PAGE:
Yesterday was the first Sunday in Lent, the forty day period in which Christians have historically begun to think about Jesus’ impending death on the cross.
I thought I would use this Monday post these next six weeks to look toward the cross, primarily following the lectionary readings for the following Sunday. We missed yesterday’s, which was from Luke 4:1-13, Jesus’ temptation. I want, however, to start with next Sunday, in case someone wants to preach the lectionary these remaining Sundays of Lent. I take my lectionary information from this United Methodist site.
The Gospel Reading for this coming Sunday is Luke 13:31-35. This part of Luke is part of his long travel narrative that begins in Luke 9:51. Interestingly, Luke presents all the material from here to chapter 19 as along the way to Jerusalem. Then of course Jesus is in and around Jerusalem for the remainder of the gospel as well.
The scene of Sunday’s reading is the report that Herod Antipas, who beheaded John the Baptist, was wanting to kill Jesus. Jesus has a sharp retort for Herod. In a possible allusion to Hosea 6:2, Jesus says he will reach Jerusalem on the third day. He calls himself a prophet and looks to his impending death (Luke 13:33).
Then Jesus compares himself to a hen trying to gather its chicks to save them (Luke 13:34-35; identical material to Matthew 23:37-39). Jesus reflects on how he has come and tried to save Jerusalem from itself. But it had refused, as it refused so many OT prophets like Jeremiah. Of course by the time Matthew and Luke were probably written, the readers would hear these words and remember that God had in fact let the Romans destroy Jerusalem.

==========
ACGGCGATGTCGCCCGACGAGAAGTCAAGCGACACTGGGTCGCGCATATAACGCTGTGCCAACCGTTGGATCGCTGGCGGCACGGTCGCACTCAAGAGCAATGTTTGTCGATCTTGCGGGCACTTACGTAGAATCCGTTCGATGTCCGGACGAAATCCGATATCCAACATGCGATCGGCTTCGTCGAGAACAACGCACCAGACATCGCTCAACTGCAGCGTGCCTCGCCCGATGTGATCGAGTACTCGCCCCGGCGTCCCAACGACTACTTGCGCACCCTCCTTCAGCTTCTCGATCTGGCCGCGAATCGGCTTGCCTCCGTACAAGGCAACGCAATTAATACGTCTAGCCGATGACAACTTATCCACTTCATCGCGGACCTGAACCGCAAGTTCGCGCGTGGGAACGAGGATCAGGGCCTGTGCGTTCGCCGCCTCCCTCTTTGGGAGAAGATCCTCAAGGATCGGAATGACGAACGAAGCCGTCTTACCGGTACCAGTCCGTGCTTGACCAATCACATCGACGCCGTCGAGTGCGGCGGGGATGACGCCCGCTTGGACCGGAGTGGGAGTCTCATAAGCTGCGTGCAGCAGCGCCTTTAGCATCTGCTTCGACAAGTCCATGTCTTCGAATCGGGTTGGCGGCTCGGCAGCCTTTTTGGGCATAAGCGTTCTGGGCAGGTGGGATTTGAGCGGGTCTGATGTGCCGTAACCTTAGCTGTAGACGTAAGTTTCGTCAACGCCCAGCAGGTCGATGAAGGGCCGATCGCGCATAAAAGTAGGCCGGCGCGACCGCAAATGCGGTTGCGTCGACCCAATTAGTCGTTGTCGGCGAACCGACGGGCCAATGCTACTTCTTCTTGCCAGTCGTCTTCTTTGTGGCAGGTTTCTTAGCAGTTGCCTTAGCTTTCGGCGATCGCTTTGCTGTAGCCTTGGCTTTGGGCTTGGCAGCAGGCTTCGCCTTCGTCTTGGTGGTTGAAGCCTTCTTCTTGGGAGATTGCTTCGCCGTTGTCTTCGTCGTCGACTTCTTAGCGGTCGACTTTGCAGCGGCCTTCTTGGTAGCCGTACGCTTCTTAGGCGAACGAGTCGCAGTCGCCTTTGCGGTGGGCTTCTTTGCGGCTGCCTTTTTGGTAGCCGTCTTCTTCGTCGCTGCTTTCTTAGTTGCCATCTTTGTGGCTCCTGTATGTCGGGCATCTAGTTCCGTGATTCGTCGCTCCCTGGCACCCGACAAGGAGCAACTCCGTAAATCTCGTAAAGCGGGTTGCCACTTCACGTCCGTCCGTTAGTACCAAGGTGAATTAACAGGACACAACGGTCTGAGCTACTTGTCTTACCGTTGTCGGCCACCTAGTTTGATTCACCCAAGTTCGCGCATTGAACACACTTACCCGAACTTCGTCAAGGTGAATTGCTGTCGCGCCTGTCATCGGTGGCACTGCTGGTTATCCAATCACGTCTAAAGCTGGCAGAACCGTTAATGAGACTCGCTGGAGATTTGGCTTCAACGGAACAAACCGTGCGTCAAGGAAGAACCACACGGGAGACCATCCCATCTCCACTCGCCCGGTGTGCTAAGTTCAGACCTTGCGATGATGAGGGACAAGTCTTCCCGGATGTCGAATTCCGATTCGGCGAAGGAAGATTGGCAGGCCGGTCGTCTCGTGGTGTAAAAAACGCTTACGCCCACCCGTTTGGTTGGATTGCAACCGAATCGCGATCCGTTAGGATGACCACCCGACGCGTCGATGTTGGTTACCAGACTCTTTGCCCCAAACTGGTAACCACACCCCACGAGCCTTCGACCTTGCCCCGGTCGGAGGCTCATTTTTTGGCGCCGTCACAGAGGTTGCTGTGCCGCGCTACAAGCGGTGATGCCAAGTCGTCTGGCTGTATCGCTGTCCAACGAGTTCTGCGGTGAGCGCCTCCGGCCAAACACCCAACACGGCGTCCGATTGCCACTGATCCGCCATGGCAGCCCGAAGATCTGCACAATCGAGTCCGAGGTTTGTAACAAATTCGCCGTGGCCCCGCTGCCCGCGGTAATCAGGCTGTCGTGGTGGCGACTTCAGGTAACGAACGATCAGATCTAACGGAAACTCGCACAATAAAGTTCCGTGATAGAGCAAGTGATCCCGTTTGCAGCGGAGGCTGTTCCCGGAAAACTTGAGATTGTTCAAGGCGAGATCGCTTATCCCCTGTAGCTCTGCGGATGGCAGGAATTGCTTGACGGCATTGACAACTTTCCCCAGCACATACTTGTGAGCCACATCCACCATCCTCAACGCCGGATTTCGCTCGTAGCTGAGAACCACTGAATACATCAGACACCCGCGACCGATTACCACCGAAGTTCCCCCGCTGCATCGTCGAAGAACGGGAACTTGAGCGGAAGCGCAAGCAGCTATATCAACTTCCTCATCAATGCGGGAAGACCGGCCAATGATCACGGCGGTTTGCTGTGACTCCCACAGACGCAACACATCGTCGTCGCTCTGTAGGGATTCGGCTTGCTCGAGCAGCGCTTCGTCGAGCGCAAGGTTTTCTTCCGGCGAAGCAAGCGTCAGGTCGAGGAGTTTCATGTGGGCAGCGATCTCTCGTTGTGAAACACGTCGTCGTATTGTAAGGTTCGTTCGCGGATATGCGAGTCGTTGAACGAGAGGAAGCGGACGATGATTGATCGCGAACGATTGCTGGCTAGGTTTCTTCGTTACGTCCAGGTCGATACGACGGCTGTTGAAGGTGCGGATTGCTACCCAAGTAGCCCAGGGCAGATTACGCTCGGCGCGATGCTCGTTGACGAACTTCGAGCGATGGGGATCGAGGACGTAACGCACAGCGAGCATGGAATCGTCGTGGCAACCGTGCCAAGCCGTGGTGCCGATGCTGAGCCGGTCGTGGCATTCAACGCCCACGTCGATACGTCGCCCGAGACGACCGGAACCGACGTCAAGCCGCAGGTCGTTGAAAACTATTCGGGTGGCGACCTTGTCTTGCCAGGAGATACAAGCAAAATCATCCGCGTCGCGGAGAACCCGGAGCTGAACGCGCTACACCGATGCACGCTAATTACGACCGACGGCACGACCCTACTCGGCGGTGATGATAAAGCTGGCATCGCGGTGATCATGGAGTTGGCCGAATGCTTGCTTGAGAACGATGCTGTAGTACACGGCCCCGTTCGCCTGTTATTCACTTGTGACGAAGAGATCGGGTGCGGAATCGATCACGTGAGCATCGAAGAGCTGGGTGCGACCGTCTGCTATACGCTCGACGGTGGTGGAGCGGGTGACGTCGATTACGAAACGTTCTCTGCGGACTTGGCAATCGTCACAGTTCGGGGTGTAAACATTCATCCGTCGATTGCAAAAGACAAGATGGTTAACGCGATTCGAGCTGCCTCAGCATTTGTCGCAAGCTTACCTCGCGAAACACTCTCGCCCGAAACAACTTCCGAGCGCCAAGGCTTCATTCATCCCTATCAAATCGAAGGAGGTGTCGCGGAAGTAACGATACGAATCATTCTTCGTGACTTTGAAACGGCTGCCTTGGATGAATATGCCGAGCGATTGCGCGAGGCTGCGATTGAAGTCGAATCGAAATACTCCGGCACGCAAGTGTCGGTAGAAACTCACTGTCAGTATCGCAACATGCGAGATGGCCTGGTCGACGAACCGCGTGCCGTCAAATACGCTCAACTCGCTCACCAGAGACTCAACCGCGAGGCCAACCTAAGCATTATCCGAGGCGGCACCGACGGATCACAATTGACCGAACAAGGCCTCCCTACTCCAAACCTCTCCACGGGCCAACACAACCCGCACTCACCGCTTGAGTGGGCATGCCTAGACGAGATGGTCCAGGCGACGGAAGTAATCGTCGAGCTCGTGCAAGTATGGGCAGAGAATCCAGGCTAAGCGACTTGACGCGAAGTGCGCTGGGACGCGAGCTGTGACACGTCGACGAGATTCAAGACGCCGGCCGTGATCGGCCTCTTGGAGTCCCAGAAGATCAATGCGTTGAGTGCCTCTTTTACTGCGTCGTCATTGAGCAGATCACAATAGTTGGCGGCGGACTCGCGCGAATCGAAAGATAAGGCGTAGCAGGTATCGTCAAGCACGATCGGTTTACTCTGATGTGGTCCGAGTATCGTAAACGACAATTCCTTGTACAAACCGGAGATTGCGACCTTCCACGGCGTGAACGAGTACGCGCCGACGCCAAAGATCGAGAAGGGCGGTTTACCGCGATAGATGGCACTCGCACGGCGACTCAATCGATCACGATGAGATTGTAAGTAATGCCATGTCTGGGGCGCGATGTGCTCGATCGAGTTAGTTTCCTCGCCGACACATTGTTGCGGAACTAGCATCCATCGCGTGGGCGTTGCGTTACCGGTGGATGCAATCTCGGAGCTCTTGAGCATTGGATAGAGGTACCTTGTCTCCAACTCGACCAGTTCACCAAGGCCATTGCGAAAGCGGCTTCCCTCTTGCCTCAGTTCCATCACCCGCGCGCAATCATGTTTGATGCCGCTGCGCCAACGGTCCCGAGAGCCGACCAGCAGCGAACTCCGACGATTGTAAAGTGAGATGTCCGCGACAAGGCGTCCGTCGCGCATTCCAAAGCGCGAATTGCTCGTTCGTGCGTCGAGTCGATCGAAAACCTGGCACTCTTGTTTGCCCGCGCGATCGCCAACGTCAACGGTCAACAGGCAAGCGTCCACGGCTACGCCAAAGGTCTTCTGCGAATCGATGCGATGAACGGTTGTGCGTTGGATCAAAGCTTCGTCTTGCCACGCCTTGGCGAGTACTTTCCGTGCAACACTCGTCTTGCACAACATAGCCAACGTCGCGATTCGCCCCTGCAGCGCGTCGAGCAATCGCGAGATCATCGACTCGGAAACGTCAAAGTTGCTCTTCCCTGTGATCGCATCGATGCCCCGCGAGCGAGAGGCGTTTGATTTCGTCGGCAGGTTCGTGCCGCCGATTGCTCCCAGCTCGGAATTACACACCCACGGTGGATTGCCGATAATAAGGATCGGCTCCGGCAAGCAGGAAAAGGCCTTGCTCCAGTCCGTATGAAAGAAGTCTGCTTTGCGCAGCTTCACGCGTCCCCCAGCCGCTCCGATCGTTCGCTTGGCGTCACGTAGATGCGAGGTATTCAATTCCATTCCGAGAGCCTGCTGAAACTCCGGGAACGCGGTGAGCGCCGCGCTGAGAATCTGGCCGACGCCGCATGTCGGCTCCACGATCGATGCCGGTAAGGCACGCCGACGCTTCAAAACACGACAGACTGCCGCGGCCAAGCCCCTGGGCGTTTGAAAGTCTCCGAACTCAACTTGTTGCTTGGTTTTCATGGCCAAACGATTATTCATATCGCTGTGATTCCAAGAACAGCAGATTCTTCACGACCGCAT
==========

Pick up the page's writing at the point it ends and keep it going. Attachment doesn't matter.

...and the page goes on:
There are lessons here on several levels. There are lessons for us as individuals to allow God to gather us, not to stubbornly refuse the One who has only our good in mind. There are lessons for the church to allow God to gather it, rather than set our course stubbornly on what we are convinced of. And of course we, unlike Jesus, should examine ourselves to see whether we are the hens we think we are, or whether it is some in our congregations who are the hens and we the chicks.